TRIGGER WARNING: IF YOU ARE PRONE TO SEIZURES, this is not the post for you. In fact, you can just read the text and be quit of it. The more neurologically daring of you can press “MORE,” but you have been forewarned.
If the first use of Loki’s glaive is as a melée weapon, the second use is of a projectile weapon. Loki primes it, it glows fiercely blue-white, and then he fires it with usually-deadly accuracy to the sorrow of his foes.
This blog is not interested in the details of the projectile, but what is interesting is the interface by which he primes and fires it. How does he do it? Let’s look. He fires the thing 8 times over the course of the movie. What do we see there? Continue reading →
When Loki materializes on the dais, he is holding one the key objects to The Avengers and indeed the whole Marvel Cinematic Universe multi-franchise Infinity Stones plot. What is it?
NIck Fury calls the thing a spear. Others call it a staff. The official Disney wiki calls it the Chitauri Sceptre, but this thing is very much a tool. Over this and the next several posts, I’ll talk about how it is used alternately as the following.
A melée weapon
A projectile weapon
A bad-mojo radiator
A teleconferencing device
An enthrallment knife
Notably, in no scene does he carry it on a ceremonial occasion as a symbol of sovereignty, so scepter really doesn’t fit our purposes. What does? Well, any RPG fan worth their Deck of Many Things knows that the blades-on-a-stick category of weapons are many and nuanced. Finding a perfect term is tough since historians and medievalists have categorized other pole arms according to their construction and function, and none of them are quite like this one.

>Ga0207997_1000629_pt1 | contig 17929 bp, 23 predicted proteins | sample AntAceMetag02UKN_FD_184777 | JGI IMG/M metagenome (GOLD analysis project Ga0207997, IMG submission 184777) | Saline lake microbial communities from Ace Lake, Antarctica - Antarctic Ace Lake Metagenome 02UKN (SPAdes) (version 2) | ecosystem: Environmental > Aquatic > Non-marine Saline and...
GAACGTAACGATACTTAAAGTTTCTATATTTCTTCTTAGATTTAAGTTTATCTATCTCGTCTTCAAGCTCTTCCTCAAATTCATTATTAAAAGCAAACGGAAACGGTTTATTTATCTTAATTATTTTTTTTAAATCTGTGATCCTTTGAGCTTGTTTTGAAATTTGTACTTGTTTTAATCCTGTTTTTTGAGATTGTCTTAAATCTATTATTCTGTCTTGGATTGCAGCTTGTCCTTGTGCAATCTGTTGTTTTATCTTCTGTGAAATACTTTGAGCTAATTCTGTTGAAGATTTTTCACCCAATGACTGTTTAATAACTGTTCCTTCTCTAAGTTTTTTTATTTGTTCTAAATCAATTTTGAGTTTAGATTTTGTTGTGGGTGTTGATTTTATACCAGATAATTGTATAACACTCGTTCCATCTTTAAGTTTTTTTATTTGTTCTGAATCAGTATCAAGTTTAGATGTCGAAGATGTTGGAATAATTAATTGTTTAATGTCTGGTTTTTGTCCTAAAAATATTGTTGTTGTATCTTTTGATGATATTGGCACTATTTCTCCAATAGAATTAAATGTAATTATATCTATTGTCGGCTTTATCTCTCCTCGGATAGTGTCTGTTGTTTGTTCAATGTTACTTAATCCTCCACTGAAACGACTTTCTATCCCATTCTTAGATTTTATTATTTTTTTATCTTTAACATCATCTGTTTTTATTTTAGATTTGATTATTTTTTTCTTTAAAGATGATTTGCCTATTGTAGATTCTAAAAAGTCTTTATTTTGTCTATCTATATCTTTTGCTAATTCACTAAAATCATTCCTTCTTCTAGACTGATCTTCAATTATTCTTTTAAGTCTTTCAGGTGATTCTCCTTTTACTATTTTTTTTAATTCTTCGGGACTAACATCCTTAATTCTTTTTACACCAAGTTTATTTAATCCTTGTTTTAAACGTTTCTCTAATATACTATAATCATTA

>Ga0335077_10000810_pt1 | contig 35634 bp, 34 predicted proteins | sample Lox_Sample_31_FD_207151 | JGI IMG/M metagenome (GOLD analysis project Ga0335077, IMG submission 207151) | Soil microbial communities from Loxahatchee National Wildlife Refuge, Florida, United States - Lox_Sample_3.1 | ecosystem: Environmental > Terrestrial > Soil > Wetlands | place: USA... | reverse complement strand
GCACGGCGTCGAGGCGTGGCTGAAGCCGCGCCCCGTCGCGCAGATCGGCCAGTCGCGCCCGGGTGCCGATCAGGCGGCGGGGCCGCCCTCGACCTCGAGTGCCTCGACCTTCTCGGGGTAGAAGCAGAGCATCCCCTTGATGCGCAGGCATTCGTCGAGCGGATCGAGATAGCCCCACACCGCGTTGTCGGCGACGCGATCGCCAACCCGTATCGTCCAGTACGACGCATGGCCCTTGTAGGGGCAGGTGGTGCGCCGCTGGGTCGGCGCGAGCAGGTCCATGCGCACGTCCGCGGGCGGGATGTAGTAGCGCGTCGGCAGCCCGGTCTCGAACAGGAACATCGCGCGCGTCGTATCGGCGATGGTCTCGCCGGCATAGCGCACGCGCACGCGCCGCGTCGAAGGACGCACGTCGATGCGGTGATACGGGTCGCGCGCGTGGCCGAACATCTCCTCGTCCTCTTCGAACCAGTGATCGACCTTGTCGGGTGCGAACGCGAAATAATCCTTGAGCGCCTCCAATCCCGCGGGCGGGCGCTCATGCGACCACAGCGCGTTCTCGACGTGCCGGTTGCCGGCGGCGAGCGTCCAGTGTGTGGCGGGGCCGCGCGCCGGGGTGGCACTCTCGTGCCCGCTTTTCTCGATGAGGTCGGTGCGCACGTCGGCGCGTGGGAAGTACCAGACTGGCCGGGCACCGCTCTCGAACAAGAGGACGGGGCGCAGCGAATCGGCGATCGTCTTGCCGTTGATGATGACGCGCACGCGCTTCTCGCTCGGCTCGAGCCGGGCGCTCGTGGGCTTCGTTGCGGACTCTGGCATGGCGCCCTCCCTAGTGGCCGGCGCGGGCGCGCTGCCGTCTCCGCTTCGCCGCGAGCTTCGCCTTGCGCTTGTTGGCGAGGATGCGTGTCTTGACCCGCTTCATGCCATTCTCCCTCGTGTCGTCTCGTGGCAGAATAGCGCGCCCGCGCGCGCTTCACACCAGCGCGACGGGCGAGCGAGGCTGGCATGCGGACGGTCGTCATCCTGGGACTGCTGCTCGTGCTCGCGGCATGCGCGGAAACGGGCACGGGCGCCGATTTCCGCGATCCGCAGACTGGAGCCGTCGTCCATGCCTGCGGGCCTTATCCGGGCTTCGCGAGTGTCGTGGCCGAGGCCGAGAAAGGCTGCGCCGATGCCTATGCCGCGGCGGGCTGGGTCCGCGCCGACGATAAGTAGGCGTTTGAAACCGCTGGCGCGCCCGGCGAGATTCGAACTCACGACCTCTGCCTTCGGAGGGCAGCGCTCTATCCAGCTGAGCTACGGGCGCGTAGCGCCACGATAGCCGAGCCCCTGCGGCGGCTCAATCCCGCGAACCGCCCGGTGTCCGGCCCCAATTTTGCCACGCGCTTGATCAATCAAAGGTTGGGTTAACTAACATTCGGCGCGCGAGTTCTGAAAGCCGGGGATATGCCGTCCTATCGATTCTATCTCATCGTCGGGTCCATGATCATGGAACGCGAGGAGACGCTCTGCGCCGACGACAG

The first computer interface we see in the film occurs at 3:55. It’s an interface for housing and monitoring the tesseract, a cube that is described in the film as “an energy source” that S.H.I.E.L.D. plans to use to “harness energy from space.” We join the cube after it has unexpectedly and erratically begun to throw off low levels of gamma radiation.
The harnessing interface consists of a housing, a dais at the end of a runway, and a monitoring screen.
Fury walks past the dais they erected just because.
The housing & dais
The harness consists of a large circular housing that holds the cube and exposes one face of it towards a long runway that ends in a dais. Diegetically this is meant to be read more as engineering than interface, but it does raise questions. For instance, if they didn’t already know it was going to teleport someone here, why was there a dais there at all, at that exact distance, with stairs leading up to it? How’s that harnessing energy? Wouldn’t you expect a battery at the far end? If they did expect a person as it seems they did, then the whole destroying swaths of New York City thing might have been avoided if the runway had ended instead in the Hulk-holding cage that we see later in the film. So…you know…a considerable flaw in their unknown-passenger teleportation landing strip design. Anyhoo, the housing is also notable for keeping part of the cube visible to users near it, and holding it at a particular orientation, which plays into the other component of the harness—the monitor.